Sharfstein urged Congress to pass food safety legislation that would give the agency more power to recall tainted products, require more inspections of food processing facilities and require producers to follow stricter standards for keeping food safe.

    "We need this bill to protect the safety of the food supply," Sharfstein said. It will make a tremendous difference in FDA's ability to prevent future outbreaks."

    The House passed the legislation last year, but it has stalled in the Senate where both parties are blaming each other for slowing its passage. Democrats have said they hope to bring it up, but Sen. Tom Coburn, R-Okla., has said he will block its consideration because it isn't paid for.

    Republicans say Democrats could get around Coburn's objections by voting to end debate on the bill, which would require 60 votes. The legislation has strong bipartisan support.

    The partisan bickering in the Senate spilled over into the House hearing, where Rep. Michael Burgess, R-Texas, attempted to read a statement from Coburn denying he is responsible for blocking the bill. Stupak turned off his microphone.

    The specific cause of the egg outbreak is still unknown, and the FDA is still investigating. Sharfstein said it is likely that widespread contamination at the farms caused the outbreak, and it is unlikely that it was just a feed ingredient, though the agency is not ruling anything out at this point.

    No deaths have been reported due to the outbreak. The federal Centers for Disease Control and Prevention has said this is the largest outbreak of this strain of salmonella since the start of the agency's surveillance of outbreaks in the late 1970s. For every case reported, there may be 30 that are unreported.
  2. TigerLilly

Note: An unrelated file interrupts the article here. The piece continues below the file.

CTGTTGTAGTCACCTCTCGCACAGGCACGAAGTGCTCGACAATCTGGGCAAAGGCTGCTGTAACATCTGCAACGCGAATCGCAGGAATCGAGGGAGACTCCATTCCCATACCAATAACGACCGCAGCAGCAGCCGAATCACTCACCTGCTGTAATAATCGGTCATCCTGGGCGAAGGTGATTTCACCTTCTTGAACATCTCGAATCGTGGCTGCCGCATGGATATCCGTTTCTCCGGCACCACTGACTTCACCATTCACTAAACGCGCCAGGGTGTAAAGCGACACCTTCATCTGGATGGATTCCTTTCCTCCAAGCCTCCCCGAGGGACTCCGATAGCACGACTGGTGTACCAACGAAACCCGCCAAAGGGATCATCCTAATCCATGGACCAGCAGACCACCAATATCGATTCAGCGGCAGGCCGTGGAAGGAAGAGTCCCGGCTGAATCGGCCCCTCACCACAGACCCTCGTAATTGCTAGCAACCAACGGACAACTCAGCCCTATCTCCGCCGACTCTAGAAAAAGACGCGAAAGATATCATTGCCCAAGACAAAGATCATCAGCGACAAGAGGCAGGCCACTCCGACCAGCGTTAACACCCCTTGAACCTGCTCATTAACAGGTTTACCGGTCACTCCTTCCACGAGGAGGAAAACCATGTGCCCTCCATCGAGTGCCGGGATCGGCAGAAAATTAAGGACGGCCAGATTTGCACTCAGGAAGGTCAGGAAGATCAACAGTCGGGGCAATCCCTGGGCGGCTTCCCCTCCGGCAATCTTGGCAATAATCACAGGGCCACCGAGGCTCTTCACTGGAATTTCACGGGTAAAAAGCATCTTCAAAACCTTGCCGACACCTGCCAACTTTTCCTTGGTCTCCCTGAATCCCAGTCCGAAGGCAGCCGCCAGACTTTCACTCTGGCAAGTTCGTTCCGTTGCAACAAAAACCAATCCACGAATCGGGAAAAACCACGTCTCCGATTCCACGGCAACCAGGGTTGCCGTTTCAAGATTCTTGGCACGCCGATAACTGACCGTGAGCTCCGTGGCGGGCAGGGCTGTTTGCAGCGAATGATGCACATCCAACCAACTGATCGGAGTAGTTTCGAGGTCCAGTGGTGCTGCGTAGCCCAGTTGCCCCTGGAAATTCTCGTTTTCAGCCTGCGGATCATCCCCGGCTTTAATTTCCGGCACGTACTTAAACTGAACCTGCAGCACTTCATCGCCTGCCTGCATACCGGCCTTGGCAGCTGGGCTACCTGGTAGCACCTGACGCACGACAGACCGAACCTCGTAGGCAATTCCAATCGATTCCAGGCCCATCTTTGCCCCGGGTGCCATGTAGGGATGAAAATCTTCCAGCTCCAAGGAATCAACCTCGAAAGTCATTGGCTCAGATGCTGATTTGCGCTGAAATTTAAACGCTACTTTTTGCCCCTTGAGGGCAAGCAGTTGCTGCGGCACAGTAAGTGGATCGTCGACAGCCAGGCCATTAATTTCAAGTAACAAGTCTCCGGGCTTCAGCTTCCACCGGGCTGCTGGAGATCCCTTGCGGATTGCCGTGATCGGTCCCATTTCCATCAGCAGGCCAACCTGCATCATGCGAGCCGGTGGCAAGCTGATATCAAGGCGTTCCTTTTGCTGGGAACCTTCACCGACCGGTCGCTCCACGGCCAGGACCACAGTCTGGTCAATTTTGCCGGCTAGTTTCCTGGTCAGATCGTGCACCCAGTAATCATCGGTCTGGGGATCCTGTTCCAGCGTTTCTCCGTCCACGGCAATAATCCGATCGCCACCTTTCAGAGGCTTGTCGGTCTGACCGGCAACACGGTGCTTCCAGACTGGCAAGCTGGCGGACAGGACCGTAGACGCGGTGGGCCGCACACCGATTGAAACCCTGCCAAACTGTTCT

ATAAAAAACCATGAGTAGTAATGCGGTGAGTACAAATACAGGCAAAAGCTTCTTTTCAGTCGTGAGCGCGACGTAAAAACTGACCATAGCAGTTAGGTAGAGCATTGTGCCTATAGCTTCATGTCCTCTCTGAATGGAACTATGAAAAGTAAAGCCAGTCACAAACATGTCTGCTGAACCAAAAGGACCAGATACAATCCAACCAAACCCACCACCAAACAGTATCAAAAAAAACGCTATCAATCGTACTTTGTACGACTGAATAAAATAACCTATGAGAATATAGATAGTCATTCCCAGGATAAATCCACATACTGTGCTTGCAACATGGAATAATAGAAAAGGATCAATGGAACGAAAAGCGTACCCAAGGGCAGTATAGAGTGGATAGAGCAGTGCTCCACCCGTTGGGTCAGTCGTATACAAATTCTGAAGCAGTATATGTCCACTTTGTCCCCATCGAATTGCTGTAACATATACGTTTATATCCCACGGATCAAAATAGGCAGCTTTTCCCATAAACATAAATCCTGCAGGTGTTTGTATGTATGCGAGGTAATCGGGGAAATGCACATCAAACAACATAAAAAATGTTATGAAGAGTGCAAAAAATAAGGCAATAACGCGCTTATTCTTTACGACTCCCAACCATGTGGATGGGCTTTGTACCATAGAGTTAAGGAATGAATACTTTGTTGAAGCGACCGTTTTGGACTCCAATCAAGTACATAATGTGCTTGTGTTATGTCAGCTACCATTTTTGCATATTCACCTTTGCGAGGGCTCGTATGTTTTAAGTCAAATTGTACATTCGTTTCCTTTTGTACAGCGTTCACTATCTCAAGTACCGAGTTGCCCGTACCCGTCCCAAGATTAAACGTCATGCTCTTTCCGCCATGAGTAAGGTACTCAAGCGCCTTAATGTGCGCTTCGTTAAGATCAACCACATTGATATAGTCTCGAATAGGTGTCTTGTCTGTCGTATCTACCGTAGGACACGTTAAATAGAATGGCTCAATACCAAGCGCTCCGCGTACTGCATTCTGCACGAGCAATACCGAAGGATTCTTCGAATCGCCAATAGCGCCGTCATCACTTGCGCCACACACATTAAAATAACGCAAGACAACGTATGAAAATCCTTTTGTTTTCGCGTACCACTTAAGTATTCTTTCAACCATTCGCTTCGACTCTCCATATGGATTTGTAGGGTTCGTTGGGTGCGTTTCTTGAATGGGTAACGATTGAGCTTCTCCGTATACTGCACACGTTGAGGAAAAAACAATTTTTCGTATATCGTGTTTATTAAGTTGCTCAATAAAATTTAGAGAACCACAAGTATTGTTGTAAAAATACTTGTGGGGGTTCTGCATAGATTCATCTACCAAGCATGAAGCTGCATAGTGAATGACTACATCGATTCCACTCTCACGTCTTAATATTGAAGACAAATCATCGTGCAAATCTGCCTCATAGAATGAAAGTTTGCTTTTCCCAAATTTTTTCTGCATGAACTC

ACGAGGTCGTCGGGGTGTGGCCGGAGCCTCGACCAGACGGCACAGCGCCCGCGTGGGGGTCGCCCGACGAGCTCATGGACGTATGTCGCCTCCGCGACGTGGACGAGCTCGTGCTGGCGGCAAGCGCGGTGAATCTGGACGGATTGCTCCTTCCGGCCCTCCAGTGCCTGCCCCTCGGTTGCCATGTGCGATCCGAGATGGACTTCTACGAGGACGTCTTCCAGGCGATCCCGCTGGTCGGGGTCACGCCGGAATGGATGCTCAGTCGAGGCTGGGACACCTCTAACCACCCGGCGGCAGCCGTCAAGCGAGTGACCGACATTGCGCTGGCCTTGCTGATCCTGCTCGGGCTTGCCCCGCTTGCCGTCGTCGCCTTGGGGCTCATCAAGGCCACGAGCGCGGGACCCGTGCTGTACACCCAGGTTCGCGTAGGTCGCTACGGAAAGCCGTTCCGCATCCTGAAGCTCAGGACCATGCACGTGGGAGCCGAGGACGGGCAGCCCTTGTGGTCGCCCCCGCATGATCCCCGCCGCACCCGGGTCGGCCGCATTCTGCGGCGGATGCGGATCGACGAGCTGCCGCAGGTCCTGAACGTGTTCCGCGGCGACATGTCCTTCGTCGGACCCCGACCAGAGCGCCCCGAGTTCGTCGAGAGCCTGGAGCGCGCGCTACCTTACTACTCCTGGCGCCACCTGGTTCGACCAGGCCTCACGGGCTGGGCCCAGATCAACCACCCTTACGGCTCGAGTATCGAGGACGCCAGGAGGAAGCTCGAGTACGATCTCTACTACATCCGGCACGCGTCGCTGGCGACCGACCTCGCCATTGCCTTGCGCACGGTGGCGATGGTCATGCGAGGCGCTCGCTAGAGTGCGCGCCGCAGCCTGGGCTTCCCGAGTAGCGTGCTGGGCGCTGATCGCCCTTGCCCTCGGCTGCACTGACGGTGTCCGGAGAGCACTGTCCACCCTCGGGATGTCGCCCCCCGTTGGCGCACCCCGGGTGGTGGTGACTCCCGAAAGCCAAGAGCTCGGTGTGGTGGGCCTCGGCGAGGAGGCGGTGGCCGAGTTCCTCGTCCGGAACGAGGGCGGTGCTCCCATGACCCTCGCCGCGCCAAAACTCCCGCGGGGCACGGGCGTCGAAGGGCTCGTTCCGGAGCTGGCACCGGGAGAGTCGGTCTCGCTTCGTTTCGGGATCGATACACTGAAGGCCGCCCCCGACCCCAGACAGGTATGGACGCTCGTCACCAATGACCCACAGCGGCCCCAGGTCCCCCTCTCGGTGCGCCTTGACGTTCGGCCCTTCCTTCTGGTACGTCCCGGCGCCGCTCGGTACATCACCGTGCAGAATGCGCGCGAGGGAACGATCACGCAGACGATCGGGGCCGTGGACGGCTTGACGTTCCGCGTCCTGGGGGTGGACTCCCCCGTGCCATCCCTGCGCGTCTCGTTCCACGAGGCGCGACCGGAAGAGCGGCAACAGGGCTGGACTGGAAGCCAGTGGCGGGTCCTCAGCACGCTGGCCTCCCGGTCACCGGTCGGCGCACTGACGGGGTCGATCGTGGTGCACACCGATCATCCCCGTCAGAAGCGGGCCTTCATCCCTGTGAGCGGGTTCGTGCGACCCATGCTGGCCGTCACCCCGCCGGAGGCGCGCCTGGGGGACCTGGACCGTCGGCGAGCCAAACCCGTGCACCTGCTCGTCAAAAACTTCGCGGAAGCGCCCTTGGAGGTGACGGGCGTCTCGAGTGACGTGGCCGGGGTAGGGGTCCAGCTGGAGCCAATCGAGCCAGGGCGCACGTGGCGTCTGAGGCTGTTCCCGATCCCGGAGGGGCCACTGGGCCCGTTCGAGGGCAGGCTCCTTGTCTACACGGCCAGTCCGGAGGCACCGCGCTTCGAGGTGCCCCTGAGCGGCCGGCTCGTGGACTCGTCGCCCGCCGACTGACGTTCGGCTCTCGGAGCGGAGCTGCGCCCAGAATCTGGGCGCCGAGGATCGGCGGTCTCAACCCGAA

TigerLilly I failed Chicken Math

    Jul 18, 2010
    Central Florida
    Wow...way to hide behind the 5th ammendment! [​IMG]
  3. TipsyDog

    TipsyDog Chillin' With My Peeps

    May 14, 2009
    Aregua, Paraguay
    Do they think we are complete idiots? Unbelievable!
    Last edited: Sep 22, 2010
  4. Ed62

    Ed62 Chillin' With My Peeps

    This is a scary situation. Too bad things like this slip under the rug because of the almighty dollar.

  5. pips&peeps

    pips&peeps There is no "I" in Ameraucana

    Jan 18, 2008
    Newman Lake, WA
    What's even sadder is that the Dept of AG is inserting themselves into the individual State's business. The small farmers that have licenses to sell eggs are now being hounded and instructed that there are new rules to follow......

    But they let these people get away with breaking the rules for months.
    Last edited: Sep 22, 2010
  6. PineappleMama

    PineappleMama Chillin' With My Peeps

    Quote:Not months, YEARS. They've known this was in their barns for YEARS and did NOTHING, didn't alter their "in a certain way" duties one whit.... they KNEW this would happen and now that it has they're trying to cower.

    And as to them taking immediate action to fix things... is that why days (week plus I think??) later when the FDA's inspectors finally got around to snooping there was STILL a pile of manure taller than they were? Pfft, they knew the risk and didn't change, they now KNOW the risk and still haven't changed, they will not change unless they are forced... and clearly just a couple million in fines isn't enough to educate them.

    It's up to consumers. Don't buy their products, don't buy premade products that use their products... run them out on a (financial) rail. Also be a good lesson to other companies (egg and otherwise) as to just what happens when you betray the American public.
  7. Mac in Wisco

    Mac in Wisco Antagonist

    May 25, 2007
    SW Wisconsin
    I'll give you my take on this.

    I watched the congressional subcommittee hearing yesterday and feel these guys are being railroaded.

    Two of the panels interviewed by the subcommittee yesterday were a panel of two women that had been infected by contaminated eggs, the second was the owners and the operation managers for the two farms involved, Wright County Eggs and Hillendale Farms.

    They started with testimony from the two women. Truly tear jerking stories of how these two women almost died and how they continue to have health problems. One subcommittee member noted that the public thinks that these infections are akin to a stomach bug that you can get over in a day or two, but they are fact serious, life threatening infections that can permanently damage your body. One of the women stated that her family kept the cleanest butcher shop in her state and couldn't understand how this egg company had been able to operate in such a "filthy" manner.